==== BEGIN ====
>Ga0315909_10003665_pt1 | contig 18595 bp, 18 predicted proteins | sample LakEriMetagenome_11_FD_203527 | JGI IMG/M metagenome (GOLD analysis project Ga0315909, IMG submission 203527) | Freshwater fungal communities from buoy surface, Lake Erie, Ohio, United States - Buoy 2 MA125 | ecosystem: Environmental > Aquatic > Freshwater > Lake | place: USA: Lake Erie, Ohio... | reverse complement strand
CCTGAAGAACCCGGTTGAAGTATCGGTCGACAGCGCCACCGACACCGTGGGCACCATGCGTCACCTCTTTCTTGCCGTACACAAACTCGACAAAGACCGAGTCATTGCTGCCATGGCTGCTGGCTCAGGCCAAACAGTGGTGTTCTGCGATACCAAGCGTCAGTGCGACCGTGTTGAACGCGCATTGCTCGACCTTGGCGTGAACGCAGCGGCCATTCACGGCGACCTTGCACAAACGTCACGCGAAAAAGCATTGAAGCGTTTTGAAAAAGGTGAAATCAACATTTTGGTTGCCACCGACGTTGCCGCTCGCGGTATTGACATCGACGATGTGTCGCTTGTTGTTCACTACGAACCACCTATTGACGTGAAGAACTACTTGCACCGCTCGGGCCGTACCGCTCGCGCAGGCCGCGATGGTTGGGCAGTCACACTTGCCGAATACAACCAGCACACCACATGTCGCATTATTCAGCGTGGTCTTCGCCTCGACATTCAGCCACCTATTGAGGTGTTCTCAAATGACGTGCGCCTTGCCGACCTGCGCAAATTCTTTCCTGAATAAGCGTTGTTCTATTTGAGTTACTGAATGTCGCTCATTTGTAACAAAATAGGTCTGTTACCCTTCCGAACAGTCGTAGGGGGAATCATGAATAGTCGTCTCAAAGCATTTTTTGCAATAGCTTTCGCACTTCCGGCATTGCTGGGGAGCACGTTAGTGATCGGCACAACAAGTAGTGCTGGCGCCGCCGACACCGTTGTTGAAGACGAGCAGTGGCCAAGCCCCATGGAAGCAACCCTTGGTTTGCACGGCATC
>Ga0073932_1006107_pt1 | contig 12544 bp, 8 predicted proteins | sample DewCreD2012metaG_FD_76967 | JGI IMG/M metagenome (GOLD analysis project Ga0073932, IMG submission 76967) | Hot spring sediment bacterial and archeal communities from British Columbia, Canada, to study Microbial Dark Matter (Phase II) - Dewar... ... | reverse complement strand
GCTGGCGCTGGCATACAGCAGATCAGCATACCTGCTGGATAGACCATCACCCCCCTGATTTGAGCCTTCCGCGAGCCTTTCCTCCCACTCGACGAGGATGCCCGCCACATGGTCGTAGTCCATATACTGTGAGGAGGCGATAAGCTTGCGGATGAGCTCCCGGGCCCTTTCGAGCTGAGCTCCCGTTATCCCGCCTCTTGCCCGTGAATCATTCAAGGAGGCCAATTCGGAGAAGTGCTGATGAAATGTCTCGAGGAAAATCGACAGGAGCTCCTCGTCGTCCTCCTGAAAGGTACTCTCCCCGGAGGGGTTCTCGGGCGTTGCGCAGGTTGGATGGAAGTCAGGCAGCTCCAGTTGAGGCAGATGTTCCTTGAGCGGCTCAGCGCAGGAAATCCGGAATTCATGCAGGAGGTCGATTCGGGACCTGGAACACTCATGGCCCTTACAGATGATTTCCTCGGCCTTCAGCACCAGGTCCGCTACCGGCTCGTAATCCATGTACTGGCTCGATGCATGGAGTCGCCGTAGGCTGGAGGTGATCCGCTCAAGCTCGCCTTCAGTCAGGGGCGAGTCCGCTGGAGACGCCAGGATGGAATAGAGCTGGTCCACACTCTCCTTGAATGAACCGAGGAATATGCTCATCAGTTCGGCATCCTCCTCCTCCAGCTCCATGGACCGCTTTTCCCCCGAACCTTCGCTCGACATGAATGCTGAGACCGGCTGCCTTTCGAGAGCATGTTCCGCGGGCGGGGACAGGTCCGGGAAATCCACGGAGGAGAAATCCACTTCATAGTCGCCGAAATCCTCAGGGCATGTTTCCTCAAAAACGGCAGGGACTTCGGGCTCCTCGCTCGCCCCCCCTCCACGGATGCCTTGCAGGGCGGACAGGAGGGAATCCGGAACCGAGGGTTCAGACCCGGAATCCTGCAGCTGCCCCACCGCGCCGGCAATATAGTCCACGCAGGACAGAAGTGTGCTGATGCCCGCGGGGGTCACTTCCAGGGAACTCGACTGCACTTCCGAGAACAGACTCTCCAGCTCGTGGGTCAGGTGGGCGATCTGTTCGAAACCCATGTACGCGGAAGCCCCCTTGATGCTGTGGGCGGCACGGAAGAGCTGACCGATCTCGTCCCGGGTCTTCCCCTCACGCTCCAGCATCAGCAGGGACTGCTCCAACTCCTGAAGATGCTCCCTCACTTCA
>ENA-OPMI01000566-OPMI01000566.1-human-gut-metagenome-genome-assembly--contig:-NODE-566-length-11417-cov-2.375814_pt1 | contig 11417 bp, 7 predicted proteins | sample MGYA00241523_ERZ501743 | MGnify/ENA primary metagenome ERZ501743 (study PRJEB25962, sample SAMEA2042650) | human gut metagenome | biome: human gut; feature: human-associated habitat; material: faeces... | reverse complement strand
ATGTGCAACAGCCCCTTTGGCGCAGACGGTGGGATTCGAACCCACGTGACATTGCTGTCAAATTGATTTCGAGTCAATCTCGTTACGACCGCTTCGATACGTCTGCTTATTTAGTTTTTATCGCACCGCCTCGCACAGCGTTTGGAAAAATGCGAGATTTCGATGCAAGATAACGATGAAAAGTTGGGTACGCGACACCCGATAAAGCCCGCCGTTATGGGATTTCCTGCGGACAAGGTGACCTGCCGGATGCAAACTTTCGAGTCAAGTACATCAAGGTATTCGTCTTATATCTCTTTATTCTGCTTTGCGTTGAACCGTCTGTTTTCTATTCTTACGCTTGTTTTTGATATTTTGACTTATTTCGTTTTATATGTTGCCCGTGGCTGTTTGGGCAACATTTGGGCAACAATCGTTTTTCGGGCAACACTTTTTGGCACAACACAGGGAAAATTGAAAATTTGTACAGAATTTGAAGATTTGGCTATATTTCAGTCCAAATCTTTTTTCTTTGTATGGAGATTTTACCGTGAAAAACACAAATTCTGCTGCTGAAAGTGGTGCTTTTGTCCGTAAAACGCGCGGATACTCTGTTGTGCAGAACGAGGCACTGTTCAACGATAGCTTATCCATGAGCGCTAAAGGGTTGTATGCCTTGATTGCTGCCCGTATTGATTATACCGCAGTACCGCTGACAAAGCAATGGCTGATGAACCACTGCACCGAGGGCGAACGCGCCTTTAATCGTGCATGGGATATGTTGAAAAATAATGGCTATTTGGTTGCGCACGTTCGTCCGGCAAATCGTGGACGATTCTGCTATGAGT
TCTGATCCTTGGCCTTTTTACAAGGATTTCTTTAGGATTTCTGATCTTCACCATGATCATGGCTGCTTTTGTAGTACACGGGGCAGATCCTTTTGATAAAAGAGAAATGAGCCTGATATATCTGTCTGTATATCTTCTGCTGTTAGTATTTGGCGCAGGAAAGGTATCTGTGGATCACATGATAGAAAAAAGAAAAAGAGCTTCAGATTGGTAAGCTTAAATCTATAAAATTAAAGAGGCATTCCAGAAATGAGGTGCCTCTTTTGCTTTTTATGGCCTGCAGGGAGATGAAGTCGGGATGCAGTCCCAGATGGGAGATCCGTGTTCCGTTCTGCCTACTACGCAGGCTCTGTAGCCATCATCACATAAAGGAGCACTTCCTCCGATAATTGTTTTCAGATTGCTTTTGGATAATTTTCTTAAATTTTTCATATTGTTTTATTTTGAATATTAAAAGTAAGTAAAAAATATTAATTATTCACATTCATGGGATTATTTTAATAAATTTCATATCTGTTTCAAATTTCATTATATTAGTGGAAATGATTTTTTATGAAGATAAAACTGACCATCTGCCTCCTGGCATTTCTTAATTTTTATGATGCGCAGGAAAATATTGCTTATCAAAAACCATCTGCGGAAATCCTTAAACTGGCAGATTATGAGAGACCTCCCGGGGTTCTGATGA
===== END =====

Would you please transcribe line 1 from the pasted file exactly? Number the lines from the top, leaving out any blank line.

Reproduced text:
>Ga0315909_10003665_pt1 | contig 18595 bp, 18 predicted proteins | sample LakEriMetagenome_11_FD_203527 | JGI IMG/M metagenome (GOLD analysis project Ga0315909, IMG submission 203527) | Freshwater fungal communities from buoy surface, Lake Erie, Ohio, United States - Buoy 2 MA125 | ecosystem: Environmental > Aquatic > Freshwater > Lake | place: USA: Lake Erie, Ohio... | reverse complement strand